Special Rapporteur on Violence against Women, its causes and consequences
Mr. Anand Grover
Special Rapporteur on the right of everyone to the enjoyment of the highest attainable standard of health
June 27, 2014
Dear Ms. Manjoo and Mr. Grover,
The undersigned organizations are writing to urge your mandates to address an appeal to the Spanish government regarding the draft bill “[for the protection of the life of the fetus and of the rights of pregnant women]” approved by the Council of Ministers in Spain in December 2013.
The bill constitutes a step backwards in relation to the current law, which is similar to that of other European countries, giving women the right to choose to terminate a pregnancy without restriction as to reason up until the fourteenth week. The draft bill introduces severe restrictions on women’s access to legal and safe abortion services and, if enacted, would put women’s lives and health at risk. Moreover, it denies girls and women their individual capacity to make decisions about their sexual and reproductive health.
The draft legislation will limit the possibilities to obtain legal abortions to cases in which the woman’s physical or mental health is endangered (up to 22 weeks) and in which the pregnancy is the result of sexual violence (up to 12 weeks). Moreover, the bill introduces a number of severe barriers to women’s access to abortion services, including:
- a mandatory 7-day waiting period,
- mandatory counseling,
- third-party authorization requirements (for girls under the age of 18 and for women under legal guardianship),
- inadequate regulation of health providers’ use of conscientious objection that fails to ensure that women’s access to lawful and timely abortion services is not hampered by health providers’ refusals to provide care,
- the requirement to obtain medical reports from two different specialist doctors excluding the doctor carrying out the abortion affirming that the pregnancy poses a serious threat to the woman’s life or physical or mental health, and
- the requirement for victims of sexual violence to have reported the violence to the police in order to access a legal abortion,
Furthermore, the bill fails to establish effective mechanisms to address and resolve conflicts of opinion among medical professionals or between the woman and medical professionals in connection with termination of pregnancy. Additionally, the bill introduces a ban on all advertising by centers, establishments, or medical services and any publicity about means, techniques, or procedures for interrupting pregnancies.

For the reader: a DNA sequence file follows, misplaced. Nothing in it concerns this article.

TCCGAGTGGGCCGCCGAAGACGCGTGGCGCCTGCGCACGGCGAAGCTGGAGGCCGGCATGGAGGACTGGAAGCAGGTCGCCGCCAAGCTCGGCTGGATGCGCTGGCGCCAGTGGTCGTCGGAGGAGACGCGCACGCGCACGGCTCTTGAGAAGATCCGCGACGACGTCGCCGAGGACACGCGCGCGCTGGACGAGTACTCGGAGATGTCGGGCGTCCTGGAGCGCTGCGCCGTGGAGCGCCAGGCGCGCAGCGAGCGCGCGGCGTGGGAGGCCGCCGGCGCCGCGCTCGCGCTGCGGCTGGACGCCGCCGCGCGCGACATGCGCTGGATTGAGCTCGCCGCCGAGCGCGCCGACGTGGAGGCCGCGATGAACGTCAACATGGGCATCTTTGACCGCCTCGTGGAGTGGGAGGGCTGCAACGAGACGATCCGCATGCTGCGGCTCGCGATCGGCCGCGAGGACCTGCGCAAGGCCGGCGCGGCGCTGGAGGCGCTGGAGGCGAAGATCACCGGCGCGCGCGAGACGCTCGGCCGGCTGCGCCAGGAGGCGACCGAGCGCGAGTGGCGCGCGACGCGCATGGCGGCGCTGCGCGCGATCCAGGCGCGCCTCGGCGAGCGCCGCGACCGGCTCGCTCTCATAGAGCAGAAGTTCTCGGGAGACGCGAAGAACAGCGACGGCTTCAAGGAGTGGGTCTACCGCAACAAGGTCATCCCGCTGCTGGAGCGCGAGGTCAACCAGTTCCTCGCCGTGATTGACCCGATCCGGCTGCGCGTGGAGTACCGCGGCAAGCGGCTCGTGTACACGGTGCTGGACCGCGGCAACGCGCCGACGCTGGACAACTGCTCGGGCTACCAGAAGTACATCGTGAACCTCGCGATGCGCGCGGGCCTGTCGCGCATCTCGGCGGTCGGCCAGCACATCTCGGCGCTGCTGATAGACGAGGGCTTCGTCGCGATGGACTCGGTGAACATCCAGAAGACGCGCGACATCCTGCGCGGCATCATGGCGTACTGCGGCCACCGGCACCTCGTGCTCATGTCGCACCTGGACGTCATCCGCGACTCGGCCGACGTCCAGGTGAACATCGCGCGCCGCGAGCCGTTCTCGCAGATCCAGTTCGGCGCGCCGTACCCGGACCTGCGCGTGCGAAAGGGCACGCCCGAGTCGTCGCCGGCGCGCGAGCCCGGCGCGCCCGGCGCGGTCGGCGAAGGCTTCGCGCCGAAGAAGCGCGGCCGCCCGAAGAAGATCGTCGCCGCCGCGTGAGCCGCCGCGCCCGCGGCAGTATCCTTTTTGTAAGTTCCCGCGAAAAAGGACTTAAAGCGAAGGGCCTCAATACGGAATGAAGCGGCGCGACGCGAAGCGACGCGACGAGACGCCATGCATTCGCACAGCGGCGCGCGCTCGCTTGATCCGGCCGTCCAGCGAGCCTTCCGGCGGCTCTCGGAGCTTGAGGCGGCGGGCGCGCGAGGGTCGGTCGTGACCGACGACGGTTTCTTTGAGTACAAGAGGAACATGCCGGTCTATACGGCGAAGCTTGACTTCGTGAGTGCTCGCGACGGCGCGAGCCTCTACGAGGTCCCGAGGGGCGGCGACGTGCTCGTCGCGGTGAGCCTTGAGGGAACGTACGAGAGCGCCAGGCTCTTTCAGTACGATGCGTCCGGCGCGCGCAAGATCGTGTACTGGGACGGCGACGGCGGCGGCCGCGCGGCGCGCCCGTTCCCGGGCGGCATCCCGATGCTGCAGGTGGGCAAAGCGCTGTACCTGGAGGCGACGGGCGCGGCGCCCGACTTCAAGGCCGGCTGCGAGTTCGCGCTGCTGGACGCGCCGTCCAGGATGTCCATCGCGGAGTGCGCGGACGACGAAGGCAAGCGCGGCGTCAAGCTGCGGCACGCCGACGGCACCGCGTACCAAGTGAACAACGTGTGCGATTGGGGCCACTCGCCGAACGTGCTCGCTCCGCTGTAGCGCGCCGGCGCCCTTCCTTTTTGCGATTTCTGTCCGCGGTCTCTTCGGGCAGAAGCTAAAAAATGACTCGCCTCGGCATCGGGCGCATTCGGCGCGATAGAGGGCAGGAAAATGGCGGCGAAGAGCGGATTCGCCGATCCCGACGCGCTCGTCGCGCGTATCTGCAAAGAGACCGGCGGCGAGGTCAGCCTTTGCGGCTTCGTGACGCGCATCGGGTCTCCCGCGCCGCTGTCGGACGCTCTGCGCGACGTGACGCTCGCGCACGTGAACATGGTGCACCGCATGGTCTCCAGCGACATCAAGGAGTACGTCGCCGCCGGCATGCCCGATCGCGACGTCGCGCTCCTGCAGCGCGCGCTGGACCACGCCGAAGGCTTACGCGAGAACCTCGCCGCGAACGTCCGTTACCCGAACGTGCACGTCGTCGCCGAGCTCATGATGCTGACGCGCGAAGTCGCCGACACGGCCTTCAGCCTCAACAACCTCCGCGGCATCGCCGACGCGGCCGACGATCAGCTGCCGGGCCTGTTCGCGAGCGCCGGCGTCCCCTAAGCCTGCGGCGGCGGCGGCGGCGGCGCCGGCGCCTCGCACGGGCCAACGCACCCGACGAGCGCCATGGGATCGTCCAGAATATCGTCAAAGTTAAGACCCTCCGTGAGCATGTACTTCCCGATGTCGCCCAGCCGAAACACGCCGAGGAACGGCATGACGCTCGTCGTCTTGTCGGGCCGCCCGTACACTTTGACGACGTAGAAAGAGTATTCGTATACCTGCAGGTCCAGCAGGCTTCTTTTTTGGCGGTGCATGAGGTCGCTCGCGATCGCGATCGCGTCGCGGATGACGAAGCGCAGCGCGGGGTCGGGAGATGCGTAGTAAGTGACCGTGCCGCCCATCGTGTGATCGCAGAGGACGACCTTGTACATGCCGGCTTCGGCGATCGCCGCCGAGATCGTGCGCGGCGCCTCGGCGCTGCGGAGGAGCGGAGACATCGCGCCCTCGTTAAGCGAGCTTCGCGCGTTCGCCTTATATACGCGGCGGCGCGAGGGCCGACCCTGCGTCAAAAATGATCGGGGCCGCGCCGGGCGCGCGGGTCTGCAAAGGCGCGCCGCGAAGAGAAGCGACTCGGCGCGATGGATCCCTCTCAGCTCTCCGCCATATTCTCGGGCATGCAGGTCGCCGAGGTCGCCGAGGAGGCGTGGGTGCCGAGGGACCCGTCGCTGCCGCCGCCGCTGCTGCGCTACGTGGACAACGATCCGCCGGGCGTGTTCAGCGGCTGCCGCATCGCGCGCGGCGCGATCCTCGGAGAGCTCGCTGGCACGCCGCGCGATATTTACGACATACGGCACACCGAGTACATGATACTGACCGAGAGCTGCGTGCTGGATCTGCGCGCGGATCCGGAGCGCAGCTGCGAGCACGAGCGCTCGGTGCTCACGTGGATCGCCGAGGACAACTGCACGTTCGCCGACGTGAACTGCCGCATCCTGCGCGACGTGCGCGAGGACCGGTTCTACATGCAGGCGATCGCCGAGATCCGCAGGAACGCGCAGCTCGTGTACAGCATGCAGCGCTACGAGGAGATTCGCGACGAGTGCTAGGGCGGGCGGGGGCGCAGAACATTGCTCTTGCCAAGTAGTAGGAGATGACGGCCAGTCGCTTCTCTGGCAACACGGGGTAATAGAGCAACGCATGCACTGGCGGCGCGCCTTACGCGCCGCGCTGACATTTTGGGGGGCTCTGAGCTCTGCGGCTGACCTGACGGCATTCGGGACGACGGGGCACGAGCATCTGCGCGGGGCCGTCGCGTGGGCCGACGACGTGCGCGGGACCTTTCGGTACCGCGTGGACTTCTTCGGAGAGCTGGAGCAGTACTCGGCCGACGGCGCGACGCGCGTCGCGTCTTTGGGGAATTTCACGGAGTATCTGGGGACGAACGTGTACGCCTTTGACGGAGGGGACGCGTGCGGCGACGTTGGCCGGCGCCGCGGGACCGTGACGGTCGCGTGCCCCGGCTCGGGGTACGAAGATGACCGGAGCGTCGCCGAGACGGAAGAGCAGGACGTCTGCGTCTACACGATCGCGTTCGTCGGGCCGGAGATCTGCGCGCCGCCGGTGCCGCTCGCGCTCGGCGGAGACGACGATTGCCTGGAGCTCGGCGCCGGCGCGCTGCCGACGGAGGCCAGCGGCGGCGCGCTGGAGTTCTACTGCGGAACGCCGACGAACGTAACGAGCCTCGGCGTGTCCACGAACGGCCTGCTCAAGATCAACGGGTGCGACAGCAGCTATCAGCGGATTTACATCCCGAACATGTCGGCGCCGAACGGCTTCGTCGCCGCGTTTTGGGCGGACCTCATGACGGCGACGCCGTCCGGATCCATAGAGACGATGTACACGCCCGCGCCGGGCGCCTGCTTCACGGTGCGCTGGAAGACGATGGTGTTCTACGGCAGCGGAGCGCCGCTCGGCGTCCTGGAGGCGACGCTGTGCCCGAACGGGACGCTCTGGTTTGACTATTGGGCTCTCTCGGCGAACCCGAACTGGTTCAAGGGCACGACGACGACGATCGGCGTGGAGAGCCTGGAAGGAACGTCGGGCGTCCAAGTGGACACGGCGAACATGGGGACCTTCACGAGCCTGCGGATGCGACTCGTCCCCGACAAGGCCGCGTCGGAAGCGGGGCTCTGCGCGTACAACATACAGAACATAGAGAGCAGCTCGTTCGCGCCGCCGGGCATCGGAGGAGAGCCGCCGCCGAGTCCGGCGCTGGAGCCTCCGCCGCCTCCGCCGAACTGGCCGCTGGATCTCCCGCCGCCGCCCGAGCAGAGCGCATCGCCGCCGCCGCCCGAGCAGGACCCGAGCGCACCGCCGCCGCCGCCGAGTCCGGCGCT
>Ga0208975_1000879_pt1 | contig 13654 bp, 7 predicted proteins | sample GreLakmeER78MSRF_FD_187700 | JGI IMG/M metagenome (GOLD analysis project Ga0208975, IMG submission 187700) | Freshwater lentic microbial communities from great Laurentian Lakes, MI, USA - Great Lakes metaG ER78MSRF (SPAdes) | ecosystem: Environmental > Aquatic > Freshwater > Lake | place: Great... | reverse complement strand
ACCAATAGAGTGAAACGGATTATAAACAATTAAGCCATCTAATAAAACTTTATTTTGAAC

We are concerned that the severe restrictions introduced by the bill, permitting only two legal grounds for abortion, combined with all these obstacles will force women to seek illegal and unsafe abortions or to terminate their pregnancies abroad, which would pose a serious threat to their physical and mental health and social wellbeing. We are further concerned that these obstacles would disproportionately affect the poor and marginalized.
We have raised these concerns with the Minister of Justice. In a joint letter sent on May 9 (please find attached), we detailed how the proposed changes to Spain’s current legislation on abortion would constitute unreasonable interference with women’s exercise of a wide range of rights. We reminded the Minister of Justice that the WHO has considered mandatory counseling and waiting periods to be unnecessary barriers to safe abortions and that it has recommended that prompt and safe abortion services should be provided on the basis of a woman’s complaint rather than requiring forensic evidence or police examination. Additionally, we referred to the jurisprudence of the European Court of Human Rights concerning a number of issues, namely, that governments must ensure that the exercise of freedom of conscience must not prevent women from obtaining access to services to which they are entitled, the need for an effective mechanism to promptly address and resolve disagreements among doctors or between women and doctors in connection with termination of pregnancy, that proper regard must be made to an adolescent’s personal autonomy concerning her reproductive choices, and that the Court has found that restrictive abortion laws can constitute inhuman and degrading treatment. For all these reasons, we respectfully urged the Minister of Justice to withdraw the draft legislation. We have not received any reply to our letter.
Since the Council of Ministers approved the draft legislation in December 2013, the Minister of Justice has initiated the mandatory consultation process with a number of bodies, including, among others, health authorities, the Prosecution Council and the Judiciary Council. The latter released its report on June 13 (please find attached the Judiciary Council’s report), being supportive of the bill, and according to media reports, the government plans to introduce the bill in Congress in July, thus avoiding consultation with the Council of State.
We are deeply concerned that the bill will be adopted in the very near future. We therefore kindly request your mandates to address an appeal to the Government concerning the draft legislation as soon as possible.
Please do not hesitate to contact us if you need more information or clarifications.
Alianza por la Solidaridad
Center for Reproductive Rights
Federación de Planificación Familiar Estatal
Human Rights Watch
Médicos del Mundo
Rights International Spain
Women’s Link Worldwide